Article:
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Alexander v. New Jersey Department of Transportation

United States District Court, D. New Jersey

November 10, 2014

MICHAEL ALEXANDER, Plaintiff,
v.
NEW JERSEY DEPARTMENT OF TRANSPORTATION and JOHN DOES 1-10 Defendants.

MEMORANDUM AND ORDER

PETER G. SHERIDAN, District Judge.

Presently before the Court is a motion by Plaintiff Michael Alexander ("Plaintiff" or "Mr. Alexander") (Dkt. Entry No. 46) to stay execution of (1) the Order of this Court, entered on September 13, 2013 ("September 13, 2013 Order") (Dkt. Entry. No. 35), granting Defendant New Jersey Department of Transportation's ("NJDOT" or "Defendant") motion to enforce the settlement previously negotiated and entered into by the parties (Dkt. Entry. No. 25), as well as (2) the subsequent Order of this Court, entered on September 15, 2014 ("September 15, 2014 Order") (Dkt. Entry No. 43), denying Plaintiff's motion to amend the September 13, 2014 Order (Dkt. Entry No. 36).[1]

Having carefully reviewed the submissions of the parties, as well as the arguments proffered therein, and for the reasons that follow, and for good cause shown, Plaintiff's motion to stay execution of this Court's Orders of September 13, 2013 and September 15, 2014 is hereby DENIED with prejudice.

DISCUSSION

I. Legal Standard

The Third Circuit has emphatically recognized that a "stay pending appeal... is an extraordinary remedy." Conestoga Wood Specialties Corp. v. Secretary of the U.S. Dept. of Health and Human Services, Civ. No. 13-1144, 2013 WL 1277419, at *1 (D.N.J. Feb. 8, 2103). The standard governing an award, upon application, of a stay pending appeal "is essentially the same as that for obtaining a preliminary injunction." Id. To demonstrate entitlement to preliminary injunctive relief, a party must demonstrate "(1) a likelihood of success on the merits; (2) that it will suffer irreparable harm if the injunction is denied; (3) that granting the preliminary relief will not result in even greater harm to the nonmoving party; and (4) that the public interest favors such relief." Id. (quoting Kos Pharm., Inc. v. Andrx Corp., 369 F.3d 700, 708 (3d Cir. 2004)). Accordingly, in ruling upon the instant motion for stay pending appeal, the Court must weigh the same four factors considered by courts in determining whether a grant of preliminary relief is warranted.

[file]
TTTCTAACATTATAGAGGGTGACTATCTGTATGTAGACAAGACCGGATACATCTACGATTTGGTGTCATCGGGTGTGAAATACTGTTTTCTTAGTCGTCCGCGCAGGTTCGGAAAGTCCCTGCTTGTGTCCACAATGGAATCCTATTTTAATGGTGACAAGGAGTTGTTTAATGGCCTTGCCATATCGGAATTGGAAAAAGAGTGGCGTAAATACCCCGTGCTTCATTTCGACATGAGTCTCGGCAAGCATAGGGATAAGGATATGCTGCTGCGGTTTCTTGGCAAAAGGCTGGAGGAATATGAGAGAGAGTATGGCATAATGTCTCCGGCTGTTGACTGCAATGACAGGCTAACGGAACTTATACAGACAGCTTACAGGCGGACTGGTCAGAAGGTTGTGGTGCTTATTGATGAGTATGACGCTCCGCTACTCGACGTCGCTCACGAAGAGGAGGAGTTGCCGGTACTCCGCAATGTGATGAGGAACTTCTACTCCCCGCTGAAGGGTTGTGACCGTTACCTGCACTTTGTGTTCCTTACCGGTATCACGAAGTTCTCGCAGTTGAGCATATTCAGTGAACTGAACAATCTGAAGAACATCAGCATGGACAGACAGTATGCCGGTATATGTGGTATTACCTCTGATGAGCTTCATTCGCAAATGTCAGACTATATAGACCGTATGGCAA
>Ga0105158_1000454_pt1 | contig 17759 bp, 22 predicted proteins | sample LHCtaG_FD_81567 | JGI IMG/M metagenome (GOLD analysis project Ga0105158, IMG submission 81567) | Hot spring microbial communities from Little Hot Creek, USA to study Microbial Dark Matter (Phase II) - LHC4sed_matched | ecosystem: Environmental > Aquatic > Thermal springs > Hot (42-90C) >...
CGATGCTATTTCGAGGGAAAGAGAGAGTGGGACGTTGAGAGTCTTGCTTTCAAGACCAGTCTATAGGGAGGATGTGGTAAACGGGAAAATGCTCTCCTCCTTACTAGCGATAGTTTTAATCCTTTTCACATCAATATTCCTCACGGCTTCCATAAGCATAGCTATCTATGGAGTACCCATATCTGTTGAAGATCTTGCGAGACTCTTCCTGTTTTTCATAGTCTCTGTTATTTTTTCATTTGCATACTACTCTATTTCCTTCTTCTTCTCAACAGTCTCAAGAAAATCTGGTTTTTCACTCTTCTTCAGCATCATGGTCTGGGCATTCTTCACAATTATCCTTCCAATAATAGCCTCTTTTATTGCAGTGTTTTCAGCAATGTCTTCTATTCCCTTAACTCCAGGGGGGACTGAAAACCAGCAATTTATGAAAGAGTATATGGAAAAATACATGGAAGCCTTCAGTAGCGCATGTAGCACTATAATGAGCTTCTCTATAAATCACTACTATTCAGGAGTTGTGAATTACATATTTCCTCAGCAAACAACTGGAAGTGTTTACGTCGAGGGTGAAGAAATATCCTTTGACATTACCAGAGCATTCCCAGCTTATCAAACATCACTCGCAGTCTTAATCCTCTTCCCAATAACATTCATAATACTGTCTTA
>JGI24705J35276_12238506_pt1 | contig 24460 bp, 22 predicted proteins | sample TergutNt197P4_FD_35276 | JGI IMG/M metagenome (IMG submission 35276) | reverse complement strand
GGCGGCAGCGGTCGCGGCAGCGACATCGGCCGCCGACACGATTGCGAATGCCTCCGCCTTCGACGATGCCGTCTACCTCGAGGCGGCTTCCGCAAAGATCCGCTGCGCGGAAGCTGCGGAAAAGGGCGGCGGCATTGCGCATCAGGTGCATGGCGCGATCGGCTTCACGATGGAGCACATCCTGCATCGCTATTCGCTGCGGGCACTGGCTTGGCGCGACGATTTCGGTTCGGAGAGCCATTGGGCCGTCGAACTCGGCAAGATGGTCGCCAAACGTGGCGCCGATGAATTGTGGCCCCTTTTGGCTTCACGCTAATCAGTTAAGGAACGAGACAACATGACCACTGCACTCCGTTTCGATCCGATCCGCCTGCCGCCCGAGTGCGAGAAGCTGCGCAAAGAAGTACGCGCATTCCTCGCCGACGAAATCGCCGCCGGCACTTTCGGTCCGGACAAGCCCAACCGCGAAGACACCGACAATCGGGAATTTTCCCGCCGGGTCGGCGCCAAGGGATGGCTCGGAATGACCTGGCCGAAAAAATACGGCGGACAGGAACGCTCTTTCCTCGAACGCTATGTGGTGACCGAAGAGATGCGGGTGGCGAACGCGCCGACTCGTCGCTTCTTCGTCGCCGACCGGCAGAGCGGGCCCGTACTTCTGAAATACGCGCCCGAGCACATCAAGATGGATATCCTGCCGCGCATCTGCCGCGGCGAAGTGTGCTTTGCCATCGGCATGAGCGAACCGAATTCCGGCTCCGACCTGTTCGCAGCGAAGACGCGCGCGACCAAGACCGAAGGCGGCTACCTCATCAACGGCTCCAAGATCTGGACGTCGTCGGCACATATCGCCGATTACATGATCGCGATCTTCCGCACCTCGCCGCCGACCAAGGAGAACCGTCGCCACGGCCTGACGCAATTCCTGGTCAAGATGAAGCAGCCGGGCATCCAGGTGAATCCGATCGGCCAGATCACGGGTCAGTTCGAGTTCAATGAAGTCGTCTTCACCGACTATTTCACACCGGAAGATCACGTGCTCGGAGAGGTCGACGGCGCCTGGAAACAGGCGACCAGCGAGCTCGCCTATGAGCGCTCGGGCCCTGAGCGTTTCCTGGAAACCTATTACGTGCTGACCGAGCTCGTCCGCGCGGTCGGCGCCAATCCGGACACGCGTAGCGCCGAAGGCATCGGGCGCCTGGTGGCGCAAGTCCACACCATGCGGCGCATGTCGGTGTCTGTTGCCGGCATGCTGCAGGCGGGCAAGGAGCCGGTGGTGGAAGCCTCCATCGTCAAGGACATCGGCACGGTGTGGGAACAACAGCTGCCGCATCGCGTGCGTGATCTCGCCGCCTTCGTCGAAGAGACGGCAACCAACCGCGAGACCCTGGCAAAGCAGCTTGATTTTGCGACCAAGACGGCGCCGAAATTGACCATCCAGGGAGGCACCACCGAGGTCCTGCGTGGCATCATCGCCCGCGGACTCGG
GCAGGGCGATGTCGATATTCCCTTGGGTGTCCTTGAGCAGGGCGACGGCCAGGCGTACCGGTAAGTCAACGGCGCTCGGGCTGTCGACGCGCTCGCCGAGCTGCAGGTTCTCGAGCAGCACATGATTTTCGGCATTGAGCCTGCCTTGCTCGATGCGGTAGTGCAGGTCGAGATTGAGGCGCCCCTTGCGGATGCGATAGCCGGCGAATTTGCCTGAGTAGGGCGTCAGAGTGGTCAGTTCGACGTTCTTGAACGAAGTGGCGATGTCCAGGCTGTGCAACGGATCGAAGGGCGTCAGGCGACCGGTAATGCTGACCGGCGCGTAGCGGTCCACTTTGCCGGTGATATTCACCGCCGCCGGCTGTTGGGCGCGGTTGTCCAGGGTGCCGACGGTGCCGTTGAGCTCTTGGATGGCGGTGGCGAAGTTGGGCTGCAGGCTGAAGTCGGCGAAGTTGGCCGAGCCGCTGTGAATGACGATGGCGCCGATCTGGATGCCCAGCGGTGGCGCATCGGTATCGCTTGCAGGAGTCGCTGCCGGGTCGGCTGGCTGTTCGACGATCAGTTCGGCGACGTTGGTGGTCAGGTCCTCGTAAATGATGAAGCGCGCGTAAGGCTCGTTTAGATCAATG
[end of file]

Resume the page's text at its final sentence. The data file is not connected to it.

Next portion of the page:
Importantly, it bears noting that the Third Circuit has observed that "[s]uch stays are rarely granted, because in our Court the bar is set particularly high." Id. Indeed, an "injunction shall issue only if the plaintiff produces evidence sufficient to convince the district court that all four factors favor preliminary relief." Id. (quoting N.J. Hosp. Ass'n v. Waldman, 73 F.3d 509, 512 (3d Cir. 1995) (citation omitted)). Therefore, "[a] plaintiff's failure to establish any element in its favor renders a preliminary injunction inappropriate." Id. (quoting NutraSweet Co. v. Vit-Mar Enter., Inc., 176 F.3d 151, 152 (3d Cir. 1999)).

Because the Court's determination as to whether Plaintiff has carried his burden of demonstrating a likelihood of success on the merits is dispositive as to the present motion, the Court need not conduct a lengthy analysis under the remaining prongs of the preliminary injunction inquiry.

II. Analysis

1. Likelihood of Success on the Merits

In order to demonstrate a likelihood of success on the merits with respect to the requested stay of the September 13, 2013 Order of this Court granting Defendant's motion to enforce settlement, Plaintiff must show that, at that time, there was insufficient factual support in the record for the Court's findings that (i) a valid settlement agreement had been consummated between the parties; (ii) Plaintiff had been apprised, and was made fully aware, that any settlement reached by the parties was contingent upon his resignation of his position with NJDOT; and (iii) that Plaintiff's prior attorney, William Riback ("Mr. Riback"), possessed the necessary authority to bind the Plaintiff to the agreement negotiated by the parties during the settlement conference convened before the Court. In order to carry his burden with respect to the stay requested as to the September 15, 2014 Order of this Court denying Plaintiff's motion to amend the judgment, Plaintiff must demonstrate that the Court erred in construing his motion as one for reconsideration, and that he was entitled to an evidentiary hearing. For the reasons that follow, the Court concludes that Plaintiff has failed to establish a likelihood of success as to either of the requested stays and, accordingly, the motion must be dismissed with prejudice.